The author of the anthology Gulzār-e ibrāhīmī writes, 'Now, in A.H. 1196 [1781-82], Mīr Soz is in Lucknow. The present sinful writer has not yet met that Sayyid of high dignity. But this year he has sent to this humble one some of his verses and some fragments of prose'. [A quotation in Persian, garbled #186# and meaningless.]f

His fine calligraphy: He wrote very well in the Shafīʿā and the Nastaʿlīq styles. It is a tradition in the lands of Iran, Khurasan, and so on that when people of good family have finished their necessary work, they don't sit around doing nothing as we do. They practice calligraphy. Thus often many of them are good calligraphers. This custom formerly existed here too. Now not to speak of good calligraphy, even bad calligraphy has been given up as a stigma.

Horsemanship and archery: Mīr Soz was an expert in horsemanship, and a master of the arts of soldiery. As an archer, he never missed his mark. He did exercises, and he also had such innate strength that not everyone could string his bow. In short, in A.H. 1213 [1798-99], in the city of Lucknow, he died at the age of 70 years.

His son was called Dāġh: His son too was a poet, and in keeping with his father's pen-name he chose the pen-name of Dāġh. His early death left a scar [dāġh]. And it is even more of a pity that I have not been able to locate any ghazal of his. He himself was handsome, and he loved the sight of handsome people. Finally, he died of the grief of separation.

The limpidity of his language: The late Mīr Soz had an extraordinarily sweet tongue--and it is in truth the soul of his ghazals. Thus his ghazals themselves proclaim this.

He normally composed only ghazals: The beauty of his literary style is entirely free of ostentation and artificial literary devices. It is an example of the style of beauty displayed by a rose on a verdant branch, when it forms a kind of cup; surrounded by deep green leaves, it shows its true youthful vigor. Those people of insight to whom God has given eyes to see, know that the adornments of thousands of artifices sacrifice themselves before one innate beauty. However, in his ghazals, after two or three verses one or two archaic words indeed prick the brain. Well, we ought to ignore them. /Think properly--is there any rose anywhere that doesn't have a thorn?/ [--Ḥāfiz̤].

The true style of the ghazal: In the literal sense, the word 'ghazal' means chatting with women. And as a literary term it means that the lover will, by giving scope to his feelings about separation from or union with his beloved, express #187# the longings of his heart or the fever of grief. And the language as well would be as if the two are seated together, conversing with each other. That is just the poetry Mīr Soz writes. To address the beloved not as jānāñ but only as jān, or as miyāñ, or as miyāñ jān, is his special idiom.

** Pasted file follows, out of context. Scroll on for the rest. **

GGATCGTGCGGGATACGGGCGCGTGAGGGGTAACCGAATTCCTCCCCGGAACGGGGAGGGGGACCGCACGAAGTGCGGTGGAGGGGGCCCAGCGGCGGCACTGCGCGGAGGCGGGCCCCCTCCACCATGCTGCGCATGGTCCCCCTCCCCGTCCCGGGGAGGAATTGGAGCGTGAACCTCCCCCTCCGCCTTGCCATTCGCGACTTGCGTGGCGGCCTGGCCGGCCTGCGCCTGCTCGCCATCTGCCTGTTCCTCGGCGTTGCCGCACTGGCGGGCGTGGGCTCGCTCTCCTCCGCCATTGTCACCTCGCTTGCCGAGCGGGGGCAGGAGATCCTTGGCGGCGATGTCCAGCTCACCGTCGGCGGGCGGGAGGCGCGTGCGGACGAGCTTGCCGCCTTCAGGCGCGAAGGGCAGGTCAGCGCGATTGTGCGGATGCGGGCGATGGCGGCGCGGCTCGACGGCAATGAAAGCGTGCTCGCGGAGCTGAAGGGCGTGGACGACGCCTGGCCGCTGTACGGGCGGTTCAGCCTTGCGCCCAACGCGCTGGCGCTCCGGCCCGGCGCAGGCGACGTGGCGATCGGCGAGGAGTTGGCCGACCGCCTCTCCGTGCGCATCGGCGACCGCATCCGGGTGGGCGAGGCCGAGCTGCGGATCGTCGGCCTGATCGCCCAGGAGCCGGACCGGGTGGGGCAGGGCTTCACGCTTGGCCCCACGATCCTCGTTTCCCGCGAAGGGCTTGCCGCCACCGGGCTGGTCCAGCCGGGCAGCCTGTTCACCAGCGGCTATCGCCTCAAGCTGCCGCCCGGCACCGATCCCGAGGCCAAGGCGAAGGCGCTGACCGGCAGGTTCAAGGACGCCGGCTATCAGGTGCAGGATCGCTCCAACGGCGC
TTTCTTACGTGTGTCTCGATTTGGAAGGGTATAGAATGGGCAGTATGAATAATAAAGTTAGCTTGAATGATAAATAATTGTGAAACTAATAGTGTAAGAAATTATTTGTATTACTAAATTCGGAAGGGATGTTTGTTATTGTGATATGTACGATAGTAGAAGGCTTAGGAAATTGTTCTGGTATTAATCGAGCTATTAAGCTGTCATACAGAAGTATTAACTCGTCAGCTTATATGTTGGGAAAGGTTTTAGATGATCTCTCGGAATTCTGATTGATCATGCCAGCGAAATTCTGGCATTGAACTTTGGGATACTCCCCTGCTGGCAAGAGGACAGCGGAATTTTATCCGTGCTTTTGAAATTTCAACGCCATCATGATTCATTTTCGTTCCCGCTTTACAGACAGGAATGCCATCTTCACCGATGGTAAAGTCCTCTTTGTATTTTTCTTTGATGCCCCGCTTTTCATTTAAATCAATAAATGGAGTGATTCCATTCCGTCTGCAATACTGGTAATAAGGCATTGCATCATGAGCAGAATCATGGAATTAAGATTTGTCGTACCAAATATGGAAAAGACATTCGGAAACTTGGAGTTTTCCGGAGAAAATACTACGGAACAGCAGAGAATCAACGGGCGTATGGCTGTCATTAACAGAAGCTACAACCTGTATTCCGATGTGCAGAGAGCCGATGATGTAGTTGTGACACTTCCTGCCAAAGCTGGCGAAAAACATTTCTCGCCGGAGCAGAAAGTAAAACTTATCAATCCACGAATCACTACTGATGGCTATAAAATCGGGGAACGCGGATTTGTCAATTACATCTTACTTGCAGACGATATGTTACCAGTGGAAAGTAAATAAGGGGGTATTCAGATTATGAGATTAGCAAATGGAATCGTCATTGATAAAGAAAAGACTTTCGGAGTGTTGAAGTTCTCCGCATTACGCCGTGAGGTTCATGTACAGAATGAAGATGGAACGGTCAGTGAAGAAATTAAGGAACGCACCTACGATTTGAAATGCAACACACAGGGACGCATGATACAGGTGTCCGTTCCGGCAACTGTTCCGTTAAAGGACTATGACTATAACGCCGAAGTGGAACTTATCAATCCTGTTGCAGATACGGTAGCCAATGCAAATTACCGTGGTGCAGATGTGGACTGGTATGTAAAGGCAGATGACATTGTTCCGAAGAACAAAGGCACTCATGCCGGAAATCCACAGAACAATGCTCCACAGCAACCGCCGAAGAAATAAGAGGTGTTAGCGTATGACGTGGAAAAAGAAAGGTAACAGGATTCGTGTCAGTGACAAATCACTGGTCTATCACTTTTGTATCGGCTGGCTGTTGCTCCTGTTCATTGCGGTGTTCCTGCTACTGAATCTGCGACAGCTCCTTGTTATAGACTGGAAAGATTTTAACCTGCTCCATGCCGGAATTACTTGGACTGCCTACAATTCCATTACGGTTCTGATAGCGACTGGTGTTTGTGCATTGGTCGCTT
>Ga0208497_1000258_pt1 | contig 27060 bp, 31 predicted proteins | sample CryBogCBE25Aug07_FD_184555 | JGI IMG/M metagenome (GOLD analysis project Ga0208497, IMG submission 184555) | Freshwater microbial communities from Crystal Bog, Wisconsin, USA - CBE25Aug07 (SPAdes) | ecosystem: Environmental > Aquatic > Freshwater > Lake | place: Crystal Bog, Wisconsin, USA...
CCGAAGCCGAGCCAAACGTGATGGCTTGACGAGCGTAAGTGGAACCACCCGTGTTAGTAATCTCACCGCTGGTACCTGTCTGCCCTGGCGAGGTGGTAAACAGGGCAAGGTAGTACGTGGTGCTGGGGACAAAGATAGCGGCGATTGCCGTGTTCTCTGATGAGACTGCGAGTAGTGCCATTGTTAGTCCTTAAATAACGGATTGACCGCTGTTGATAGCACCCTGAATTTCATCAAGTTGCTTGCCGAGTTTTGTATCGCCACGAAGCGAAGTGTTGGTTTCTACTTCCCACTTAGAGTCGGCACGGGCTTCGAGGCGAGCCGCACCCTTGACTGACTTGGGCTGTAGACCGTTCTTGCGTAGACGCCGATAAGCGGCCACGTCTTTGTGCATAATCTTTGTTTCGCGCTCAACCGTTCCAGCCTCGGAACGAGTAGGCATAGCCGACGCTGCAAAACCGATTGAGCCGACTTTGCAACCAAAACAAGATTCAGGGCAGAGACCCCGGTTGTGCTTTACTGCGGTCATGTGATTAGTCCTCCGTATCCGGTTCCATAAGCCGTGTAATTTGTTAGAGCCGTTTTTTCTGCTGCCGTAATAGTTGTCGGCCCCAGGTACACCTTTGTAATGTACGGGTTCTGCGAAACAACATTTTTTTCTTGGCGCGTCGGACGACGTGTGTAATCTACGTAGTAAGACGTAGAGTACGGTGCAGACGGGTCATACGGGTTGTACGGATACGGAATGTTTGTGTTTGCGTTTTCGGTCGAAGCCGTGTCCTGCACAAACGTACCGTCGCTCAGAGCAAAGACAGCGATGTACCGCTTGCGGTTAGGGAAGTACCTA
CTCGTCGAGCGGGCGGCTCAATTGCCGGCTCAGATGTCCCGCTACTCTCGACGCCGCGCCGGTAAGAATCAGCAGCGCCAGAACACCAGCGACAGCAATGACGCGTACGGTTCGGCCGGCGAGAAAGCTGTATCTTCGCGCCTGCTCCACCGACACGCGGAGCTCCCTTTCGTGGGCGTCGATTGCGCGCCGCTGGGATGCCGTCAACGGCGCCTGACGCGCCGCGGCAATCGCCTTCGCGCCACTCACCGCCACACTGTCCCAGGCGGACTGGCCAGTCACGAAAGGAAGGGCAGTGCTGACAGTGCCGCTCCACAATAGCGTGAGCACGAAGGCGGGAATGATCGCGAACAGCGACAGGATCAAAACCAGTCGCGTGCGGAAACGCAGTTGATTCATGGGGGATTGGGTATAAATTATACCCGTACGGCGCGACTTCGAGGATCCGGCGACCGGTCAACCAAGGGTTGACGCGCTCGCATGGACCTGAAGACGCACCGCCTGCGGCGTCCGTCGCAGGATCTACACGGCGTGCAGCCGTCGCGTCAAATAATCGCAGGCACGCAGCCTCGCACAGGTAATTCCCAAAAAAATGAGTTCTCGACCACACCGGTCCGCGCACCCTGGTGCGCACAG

A comparison of his poetry to that of Mīr and Saudā: From a number of the sessions of the Majālis-e rangīn, and from anthologies going back before our time, it appears that his poetry has been proverbially famous for purity of idiom and delightfulness of language. His verses seem as though a lover sits talking to the one he dearly loves. He put his talk of love into verse in a way that showed he didn't wish even to change the word order and push the words around, backwards and forwards, to achieve metricality in the verse. Here and there Mīr Taqī approaches him, but still there's a great deal of difference. Mīr Taqī too made fine use of idioms. But he introduced a large amount of Persian, and brought in lofty themes. Saudā is very far from this: he gave his themes idiomatic composition after dipping them into the color of similes and metaphors. And he used his poetic energy to push words backwards and forwards, and he joined them into arrangements of a delightfulness that has to be seen to be believed.

An account of the style of his ghazals: Just as Mīr Soz used very simple themes, so he used very easy *patterns. In fact he often abandoned the refrain, and contented himself with the rhyme. His verses rest solely on the relish of their idiom. In his poetry iẓāfats, similes, metaphors, Persian constructions are very few in number. In these respects it's as if he ought to be called the Shaiḳh Saʿdī of Urdu ghazal. If the language had stayed on this road--that is, if many colorful Persian ideas had not entered into it--and if the faculty of expressiveness had been greater, we would not not today face so much difficulty. Now, the difficulty is twofold. First of all, colorful metaphors and ideas full of exaggeration have been placed like pillows for our speech to recline against. We ought to abandon this habit. Then we ought to introduce into poetry new styles and simple ideas. Because years of speaking and listening have made the mouths of the tellers and the ears of the listeners #188# so familiar with this [ornate] style, that justice can't be done to the delight of the language when simplicity is used--nor does simplicity give pleasure to the listeners.

A second distinction: It was largely Saudā, and somewhat Mīr, who changed the style in this way: mixing metaphors with the Hindi idiom, they made a solid Rekhtah. If we wish to describe the distinction between Mīr and Saudā's language and that of Mīr Soz, then we can say that by comparison to the age of Saudā, in Mīr Soz's volume the child of Urdu is some years younger. And this is so with regard to themes, to archaic idioms, to every aspect. Thus he treated as rhymes ko (which is the object marker), lahū [=blood], and kabhū [=sometimes]. He composed only ghazals. And at the time, Urdu poetry had only that much scope.

The length of his volume: With twelve lines to a page, his whole volume consists of 300 pages. In it are 288 pages of ghazals, 12 pages of masnavis, quatrains, quintains; and that's all. One masnavi begins with this verse:

/Soz makes great claims about his poetry,

If anyone looks at it closely, it's only worth a cowrie/.

An anecdote about Sauda: One day Mīr Soz went to Saudā's house. In those days everyone was talking about a [Persian] ghazal of Shaiḳh ʿAlī Ḥazīn's, of which the opening verse is this:

/I looked at my beloved while passing on the road, occasionally

He also, out of hidden kindness, glanced at me, occasionally/.

The late Mīr Soz recited his own opening verse: